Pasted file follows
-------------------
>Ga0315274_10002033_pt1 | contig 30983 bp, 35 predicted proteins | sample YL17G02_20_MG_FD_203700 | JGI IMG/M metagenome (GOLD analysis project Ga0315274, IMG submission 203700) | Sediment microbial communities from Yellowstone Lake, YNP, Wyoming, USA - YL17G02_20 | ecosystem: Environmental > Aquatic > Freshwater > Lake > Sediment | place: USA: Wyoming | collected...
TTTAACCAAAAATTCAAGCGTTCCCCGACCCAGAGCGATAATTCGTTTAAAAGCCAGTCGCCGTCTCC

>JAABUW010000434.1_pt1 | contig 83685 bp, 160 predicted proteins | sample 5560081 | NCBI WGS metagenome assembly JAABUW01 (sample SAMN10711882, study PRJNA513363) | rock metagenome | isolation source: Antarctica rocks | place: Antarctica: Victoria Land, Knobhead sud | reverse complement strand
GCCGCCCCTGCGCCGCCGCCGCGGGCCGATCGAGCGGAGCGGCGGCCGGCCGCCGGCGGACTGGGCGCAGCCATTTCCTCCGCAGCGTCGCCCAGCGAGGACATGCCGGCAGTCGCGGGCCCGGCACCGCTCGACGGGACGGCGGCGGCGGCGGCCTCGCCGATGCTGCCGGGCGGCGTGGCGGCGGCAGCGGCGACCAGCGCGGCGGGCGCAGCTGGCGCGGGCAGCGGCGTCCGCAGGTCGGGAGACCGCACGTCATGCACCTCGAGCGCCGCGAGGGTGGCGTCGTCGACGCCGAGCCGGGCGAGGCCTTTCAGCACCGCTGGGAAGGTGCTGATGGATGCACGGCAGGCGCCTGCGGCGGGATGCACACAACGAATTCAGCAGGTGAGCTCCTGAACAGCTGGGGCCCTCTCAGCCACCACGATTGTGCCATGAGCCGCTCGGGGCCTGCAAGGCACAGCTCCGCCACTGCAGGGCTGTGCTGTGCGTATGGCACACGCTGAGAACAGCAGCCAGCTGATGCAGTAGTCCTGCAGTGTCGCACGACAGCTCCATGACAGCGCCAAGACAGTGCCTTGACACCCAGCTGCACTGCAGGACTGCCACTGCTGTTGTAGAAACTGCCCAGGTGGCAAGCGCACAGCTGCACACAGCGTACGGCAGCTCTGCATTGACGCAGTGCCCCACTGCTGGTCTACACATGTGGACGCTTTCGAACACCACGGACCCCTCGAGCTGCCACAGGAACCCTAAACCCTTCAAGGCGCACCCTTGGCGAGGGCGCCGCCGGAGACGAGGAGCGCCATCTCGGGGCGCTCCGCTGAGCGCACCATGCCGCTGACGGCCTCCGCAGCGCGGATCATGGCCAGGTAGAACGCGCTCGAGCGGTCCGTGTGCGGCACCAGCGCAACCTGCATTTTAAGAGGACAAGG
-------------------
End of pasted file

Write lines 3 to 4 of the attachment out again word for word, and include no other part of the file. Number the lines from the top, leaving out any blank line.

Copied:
>JAABUW010000434.1_pt1 | contig 83685 bp, 160 predicted proteins | sample 5560081 | NCBI WGS metagenome assembly JAABUW01 (sample SAMN10711882, study PRJNA513363) | rock metagenome | isolation source: Antarctica rocks | place: Antarctica: Victoria Land, Knobhead sud | reverse complement strand
GCCGCCCCTGCGCCGCCGCCGCGGGCCGATCGAGCGGAGCGGCGGCCGGCCGCCGGCGGACTGGGCGCAGCCATTTCCTCCGCAGCGTCGCCCAGCGAGGACATGCCGGCAGTCGCGGGCCCGGCACCGCTCGACGGGACGGCGGCGGCGGCGGCCTCGCCGATGCTGCCGGGCGGCGTGGCGGCGGCAGCGGCGACCAGCGCGGCGGGCGCAGCTGGCGCGGGCAGCGGCGTCCGCAGGTCGGGAGACCGCACGTCATGCACCTCGAGCGCCGCGAGGGTGGCGTCGTCGACGCCGAGCCGGGCGAGGCCTTTCAGCACCGCTGGGAAGGTGCTGATGGATGCACGGCAGGCGCCTGCGGCGGGATGCACACAACGAATTCAGCAGGTGAGCTCCTGAACAGCTGGGGCCCTCTCAGCCACCACGATTGTGCCATGAGCCGCTCGGGGCCTGCAAGGCACAGCTCCGCCACTGCAGGGCTGTGCTGTGCGTATGGCACACGCTGAGAACAGCAGCCAGCTGATGCAGTAGTCCTGCAGTGTCGCACGACAGCTCCATGACAGCGCCAAGACAGTGCCTTGACACCCAGCTGCACTGCAGGACTGCCACTGCTGTTGTAGAAACTGCCCAGGTGGCAAGCGCACAGCTGCACACAGCGTACGGCAGCTCTGCATTGACGCAGTGCCCCACTGCTGGTCTACACATGTGGACGCTTTCGAACACCACGGACCCCTCGAGCTGCCACAGGAACCCTAAACCCTTCAAGGCGCACCCTTGGCGAGGGCGCCGCCGGAGACGAGGAGCGCCATCTCGGGGCGCTCCGCTGAGCGCACCATGCCGCTGACGGCCTCCGCAGCGCGGATCATGGCCAGGTAGAACGCGCTCGAGCGGTCCGTGTGCGGCACCAGCGCAACCTGCATTTTAAGAGGACAAGG